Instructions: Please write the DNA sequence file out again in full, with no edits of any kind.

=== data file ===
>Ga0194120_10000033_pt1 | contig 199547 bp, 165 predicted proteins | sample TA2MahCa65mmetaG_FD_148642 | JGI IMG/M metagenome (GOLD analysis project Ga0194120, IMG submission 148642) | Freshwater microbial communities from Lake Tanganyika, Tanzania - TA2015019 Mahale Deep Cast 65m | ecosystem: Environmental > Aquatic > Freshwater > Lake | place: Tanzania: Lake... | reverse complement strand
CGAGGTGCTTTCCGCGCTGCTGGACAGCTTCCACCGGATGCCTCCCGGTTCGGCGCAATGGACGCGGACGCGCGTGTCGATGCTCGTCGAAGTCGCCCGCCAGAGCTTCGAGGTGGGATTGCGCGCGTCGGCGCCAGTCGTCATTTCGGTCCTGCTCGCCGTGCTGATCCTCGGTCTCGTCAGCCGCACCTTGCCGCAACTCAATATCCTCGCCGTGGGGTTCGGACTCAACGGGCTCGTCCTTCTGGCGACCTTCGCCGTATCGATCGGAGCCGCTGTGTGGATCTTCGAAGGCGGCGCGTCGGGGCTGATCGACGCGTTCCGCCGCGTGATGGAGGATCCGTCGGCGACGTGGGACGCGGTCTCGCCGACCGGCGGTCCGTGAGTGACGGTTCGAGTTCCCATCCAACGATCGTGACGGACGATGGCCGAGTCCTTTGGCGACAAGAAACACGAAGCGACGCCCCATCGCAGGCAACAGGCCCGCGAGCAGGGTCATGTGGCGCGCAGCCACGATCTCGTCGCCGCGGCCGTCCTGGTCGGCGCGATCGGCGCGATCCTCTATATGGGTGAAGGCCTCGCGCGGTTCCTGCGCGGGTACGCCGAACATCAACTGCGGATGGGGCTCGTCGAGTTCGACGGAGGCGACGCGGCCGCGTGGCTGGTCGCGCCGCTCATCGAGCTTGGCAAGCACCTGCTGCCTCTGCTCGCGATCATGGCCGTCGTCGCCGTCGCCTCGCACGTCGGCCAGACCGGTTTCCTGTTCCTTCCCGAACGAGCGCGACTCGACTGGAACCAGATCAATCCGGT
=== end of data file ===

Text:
>Ga0194120_10000033_pt1 | contig 199547 bp, 165 predicted proteins | sample TA2MahCa65mmetaG_FD_148642 | JGI IMG/M metagenome (GOLD analysis project Ga0194120, IMG submission 148642) | Freshwater microbial communities from Lake Tanganyika, Tanzania - TA2015019 Mahale Deep Cast 65m | ecosystem: Environmental > Aquatic > Freshwater > Lake | place: Tanzania: Lake... | reverse complement strand
CGAGGTGCTTTCCGCGCTGCTGGACAGCTTCCACCGGATGCCTCCCGGTTCGGCGCAATGGACGCGGACGCGCGTGTCGATGCTCGTCGAAGTCGCCCGCCAGAGCTTCGAGGTGGGATTGCGCGCGTCGGCGCCAGTCGTCATTTCGGTCCTGCTCGCCGTGCTGATCCTCGGTCTCGTCAGCCGCACCTTGCCGCAACTCAATATCCTCGCCGTGGGGTTCGGACTCAACGGGCTCGTCCTTCTGGCGACCTTCGCCGTATCGATCGGAGCCGCTGTGTGGATCTTCGAAGGCGGCGCGTCGGGGCTGATCGACGCGTTCCGCCGCGTGATGGAGGATCCGTCGGCGACGTGGGACGCGGTCTCGCCGACCGGCGGTCCGTGAGTGACGGTTCGAGTTCCCATCCAACGATCGTGACGGACGATGGCCGAGTCCTTTGGCGACAAGAAACACGAAGCGACGCCCCATCGCAGGCAACAGGCCCGCGAGCAGGGTCATGTGGCGCGCAGCCACGATCTCGTCGCCGCGGCCGTCCTGGTCGGCGCGATCGGCGCGATCCTCTATATGGGTGAAGGCCTCGCGCGGTTCCTGCGCGGGTACGCCGAACATCAACTGCGGATGGGGCTCGTCGAGTTCGACGGAGGCGACGCGGCCGCGTGGCTGGTCGCGCCGCTCATCGAGCTTGGCAAGCACCTGCTGCCTCTGCTCGCGATCATGGCCGTCGTCGCCGTCGCCTCGCACGTCGGCCAGACCGGTTTCCTGTTCCTTCCCGAACGAGCGCGACTCGACTGGAACCAGATCAATCCGGT